Wednesday, March 07, 2007

Gastroesophageal Reflux Disease

Gastroesophageal Reflux Disease is an injury to the esophagus that develops from chronic exposure of the esophagus to acid coming up from the stomach (reflux). In contrast, heartburn is the symptom of acid in the esophagus, characterized by a burning discomfort behind the breastbone (sternum). Findings in GERD include esophagitis (reflux esophagitis) - inflammatory changes in the esophageal lining (mucosa), strictures, difficulty swallowing (dysphagia) and chronic chest pain. Patients may have only one of those findings. Atypical symptoms of GERD include cough, hoarseness, changes of the voice, and sinusitis. Complicatons of GERD include stricture formation, Barrett's esophagus, esophageal ulcers and possibly even to esophageal cancer.
Occasional heartburn is common but does not necessarily mean one has GERD. Patients that have heartburn symptoms more than once a week are at risk of developing GERD. A hiatal hernia is usually asymptomatic, but the presence of a hiatal hernia is a risk factor for development of GERD.

Avoiding aggravating factors
Lifestyle modifications is the term physicians use when recommending non-pharmaceutical treatments for GERD.

Certain foods and lifestyle tend to promote gastroesophageal reflux:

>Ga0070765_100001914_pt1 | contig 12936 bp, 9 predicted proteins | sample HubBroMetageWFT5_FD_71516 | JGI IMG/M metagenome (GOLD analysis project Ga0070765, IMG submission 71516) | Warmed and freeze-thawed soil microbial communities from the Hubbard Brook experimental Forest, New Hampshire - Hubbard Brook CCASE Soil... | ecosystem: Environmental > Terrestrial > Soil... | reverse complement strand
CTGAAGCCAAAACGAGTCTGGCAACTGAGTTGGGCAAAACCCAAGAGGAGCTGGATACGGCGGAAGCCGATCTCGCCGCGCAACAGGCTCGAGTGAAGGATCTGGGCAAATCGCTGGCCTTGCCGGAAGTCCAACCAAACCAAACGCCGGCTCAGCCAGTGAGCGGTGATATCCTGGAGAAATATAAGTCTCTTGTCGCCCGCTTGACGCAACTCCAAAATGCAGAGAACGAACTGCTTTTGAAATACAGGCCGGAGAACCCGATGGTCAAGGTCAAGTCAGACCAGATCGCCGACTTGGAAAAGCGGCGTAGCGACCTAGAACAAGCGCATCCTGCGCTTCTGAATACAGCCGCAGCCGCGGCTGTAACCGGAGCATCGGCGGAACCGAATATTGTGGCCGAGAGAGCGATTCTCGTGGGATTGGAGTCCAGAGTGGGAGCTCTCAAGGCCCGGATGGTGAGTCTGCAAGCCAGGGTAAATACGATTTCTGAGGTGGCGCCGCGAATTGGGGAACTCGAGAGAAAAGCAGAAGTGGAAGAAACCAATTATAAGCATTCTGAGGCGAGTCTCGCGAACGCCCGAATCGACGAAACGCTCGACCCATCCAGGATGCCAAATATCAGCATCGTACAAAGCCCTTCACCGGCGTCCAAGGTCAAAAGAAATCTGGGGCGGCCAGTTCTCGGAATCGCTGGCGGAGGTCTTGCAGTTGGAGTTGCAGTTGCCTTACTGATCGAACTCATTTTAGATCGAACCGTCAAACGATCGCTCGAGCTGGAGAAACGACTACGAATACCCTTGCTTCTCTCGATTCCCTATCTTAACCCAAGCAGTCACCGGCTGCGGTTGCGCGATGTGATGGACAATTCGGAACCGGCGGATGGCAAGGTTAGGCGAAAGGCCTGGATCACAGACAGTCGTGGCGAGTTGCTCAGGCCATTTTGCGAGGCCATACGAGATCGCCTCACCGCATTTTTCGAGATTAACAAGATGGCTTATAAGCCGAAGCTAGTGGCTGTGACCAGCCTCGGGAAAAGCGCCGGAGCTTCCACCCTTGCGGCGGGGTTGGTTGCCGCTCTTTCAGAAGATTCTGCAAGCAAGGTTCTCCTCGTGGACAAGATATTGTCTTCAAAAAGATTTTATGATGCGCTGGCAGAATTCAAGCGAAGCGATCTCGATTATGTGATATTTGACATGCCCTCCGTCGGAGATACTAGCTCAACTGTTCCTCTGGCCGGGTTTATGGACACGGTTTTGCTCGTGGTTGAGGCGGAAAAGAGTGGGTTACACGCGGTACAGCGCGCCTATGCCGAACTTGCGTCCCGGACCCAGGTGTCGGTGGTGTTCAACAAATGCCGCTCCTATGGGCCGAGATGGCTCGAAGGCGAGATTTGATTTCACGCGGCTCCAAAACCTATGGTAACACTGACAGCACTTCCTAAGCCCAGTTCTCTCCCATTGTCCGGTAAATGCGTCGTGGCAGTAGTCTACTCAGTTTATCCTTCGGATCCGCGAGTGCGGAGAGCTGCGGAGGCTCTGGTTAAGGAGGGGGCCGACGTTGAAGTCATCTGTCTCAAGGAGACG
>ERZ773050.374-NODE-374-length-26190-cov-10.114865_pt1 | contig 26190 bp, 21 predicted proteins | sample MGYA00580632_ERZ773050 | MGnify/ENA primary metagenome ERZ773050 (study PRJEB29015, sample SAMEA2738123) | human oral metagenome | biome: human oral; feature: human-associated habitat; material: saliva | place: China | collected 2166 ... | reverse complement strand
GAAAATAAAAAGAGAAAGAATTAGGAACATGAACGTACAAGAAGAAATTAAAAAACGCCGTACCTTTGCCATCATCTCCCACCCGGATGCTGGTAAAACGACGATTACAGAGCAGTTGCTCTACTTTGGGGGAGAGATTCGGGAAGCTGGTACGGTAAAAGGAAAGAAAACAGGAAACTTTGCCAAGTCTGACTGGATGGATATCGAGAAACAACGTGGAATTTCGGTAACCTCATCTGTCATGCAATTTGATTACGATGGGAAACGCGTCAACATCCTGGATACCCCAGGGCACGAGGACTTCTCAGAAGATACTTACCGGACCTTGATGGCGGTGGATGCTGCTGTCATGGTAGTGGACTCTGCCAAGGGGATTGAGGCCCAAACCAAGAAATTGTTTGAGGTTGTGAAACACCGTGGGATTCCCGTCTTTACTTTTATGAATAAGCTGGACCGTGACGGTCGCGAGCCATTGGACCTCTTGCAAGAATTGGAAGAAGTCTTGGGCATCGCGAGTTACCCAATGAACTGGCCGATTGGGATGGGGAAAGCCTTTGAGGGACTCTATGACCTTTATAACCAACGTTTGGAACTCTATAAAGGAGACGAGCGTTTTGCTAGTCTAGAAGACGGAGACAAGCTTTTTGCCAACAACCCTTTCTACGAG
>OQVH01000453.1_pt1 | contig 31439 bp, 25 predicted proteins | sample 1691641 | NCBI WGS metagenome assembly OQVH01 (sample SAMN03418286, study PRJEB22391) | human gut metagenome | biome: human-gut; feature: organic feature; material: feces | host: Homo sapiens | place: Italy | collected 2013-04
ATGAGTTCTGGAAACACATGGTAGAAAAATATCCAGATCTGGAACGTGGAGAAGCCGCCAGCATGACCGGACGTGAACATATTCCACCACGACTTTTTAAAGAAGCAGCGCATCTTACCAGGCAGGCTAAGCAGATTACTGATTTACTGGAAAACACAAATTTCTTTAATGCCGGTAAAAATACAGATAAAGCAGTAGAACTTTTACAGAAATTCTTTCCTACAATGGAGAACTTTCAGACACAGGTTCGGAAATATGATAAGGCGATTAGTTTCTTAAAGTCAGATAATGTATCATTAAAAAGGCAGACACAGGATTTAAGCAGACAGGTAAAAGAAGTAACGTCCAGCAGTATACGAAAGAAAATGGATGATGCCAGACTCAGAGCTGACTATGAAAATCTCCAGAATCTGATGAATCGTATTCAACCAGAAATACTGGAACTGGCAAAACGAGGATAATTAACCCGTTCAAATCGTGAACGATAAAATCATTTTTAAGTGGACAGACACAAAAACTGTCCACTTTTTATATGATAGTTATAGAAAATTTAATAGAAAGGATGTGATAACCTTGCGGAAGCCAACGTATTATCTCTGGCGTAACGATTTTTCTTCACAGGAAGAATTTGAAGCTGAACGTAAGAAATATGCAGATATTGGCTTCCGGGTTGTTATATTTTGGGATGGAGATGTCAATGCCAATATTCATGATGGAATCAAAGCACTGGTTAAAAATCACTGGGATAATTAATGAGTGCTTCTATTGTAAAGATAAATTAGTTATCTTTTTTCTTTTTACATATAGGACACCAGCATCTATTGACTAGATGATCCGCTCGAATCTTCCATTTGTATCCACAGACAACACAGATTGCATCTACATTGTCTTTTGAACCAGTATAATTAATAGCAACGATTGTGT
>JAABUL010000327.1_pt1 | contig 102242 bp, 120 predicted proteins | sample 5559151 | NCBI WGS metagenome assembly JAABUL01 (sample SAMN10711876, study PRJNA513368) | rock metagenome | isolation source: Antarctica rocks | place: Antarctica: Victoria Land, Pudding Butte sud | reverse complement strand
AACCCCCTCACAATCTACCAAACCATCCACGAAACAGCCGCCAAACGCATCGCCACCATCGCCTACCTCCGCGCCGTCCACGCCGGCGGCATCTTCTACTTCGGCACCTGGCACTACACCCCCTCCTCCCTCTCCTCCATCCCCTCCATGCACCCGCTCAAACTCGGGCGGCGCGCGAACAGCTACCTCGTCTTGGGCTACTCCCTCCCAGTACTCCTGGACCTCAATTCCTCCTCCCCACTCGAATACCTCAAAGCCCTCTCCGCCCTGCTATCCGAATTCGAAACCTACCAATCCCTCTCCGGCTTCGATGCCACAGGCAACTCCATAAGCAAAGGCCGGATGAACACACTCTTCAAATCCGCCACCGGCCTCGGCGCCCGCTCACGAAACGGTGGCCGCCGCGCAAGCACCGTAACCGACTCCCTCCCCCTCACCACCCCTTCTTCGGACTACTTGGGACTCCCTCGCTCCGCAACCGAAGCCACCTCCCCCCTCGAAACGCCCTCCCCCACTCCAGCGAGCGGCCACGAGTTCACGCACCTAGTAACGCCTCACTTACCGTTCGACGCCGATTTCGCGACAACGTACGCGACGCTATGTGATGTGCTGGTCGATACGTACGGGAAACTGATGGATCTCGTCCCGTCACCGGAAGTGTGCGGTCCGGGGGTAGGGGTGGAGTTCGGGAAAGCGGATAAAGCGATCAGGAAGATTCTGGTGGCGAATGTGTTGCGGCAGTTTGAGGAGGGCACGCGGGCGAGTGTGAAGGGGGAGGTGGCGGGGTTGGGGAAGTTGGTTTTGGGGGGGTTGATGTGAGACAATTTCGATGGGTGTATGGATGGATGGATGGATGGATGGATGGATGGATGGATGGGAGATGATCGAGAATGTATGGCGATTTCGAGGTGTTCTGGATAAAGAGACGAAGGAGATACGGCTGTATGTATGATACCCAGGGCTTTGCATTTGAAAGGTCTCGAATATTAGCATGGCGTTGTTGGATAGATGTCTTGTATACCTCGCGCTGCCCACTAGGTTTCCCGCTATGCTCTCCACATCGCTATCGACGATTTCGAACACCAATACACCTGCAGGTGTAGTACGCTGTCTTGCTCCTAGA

Coffee, alcohol, calcium supplements, and excessive amounts of Vitamin C supplements are stimulants of gastric acid secretion so avoiding these helps. Calcium containing antacids such as TUMS (Calcium carbonate) are in this group[1]
Foods high in fats and smoking reduce lower esophageal sphincter competence so avoiding these tends to help as well.
Having more but smaller meals also reduces the risk of GERD as it means there is less in the stomach at any one time.
Advice generally given:

avoid eating for 2 hours before bedtime
elevate the head of the bed on 6 inch blocks. (Pillows under the head and shoulders have been shown to be ineffective.)
avoid sodas that contain caffeine
avoid chocolate and peppermint
avoid spicy foods
avoid acidic foods like oranges and tomatoes
avoid cruciferous vegetables: onions, cabbage, cauliflower, broccoli, Brussel sprouts
avoid fried and fatty foods
avoid milk and heavily milk based products
Avoiding food for 2 hours before bedtime, as well as not lying down after a meal, are the most important of the lifestyle modifications. Elevation to the head of the bed is the next easiest to implement. If pharmacologic therapy in combination with food avoidance before bedtime and elevation of the head of the bed, then the other steps are recommended.

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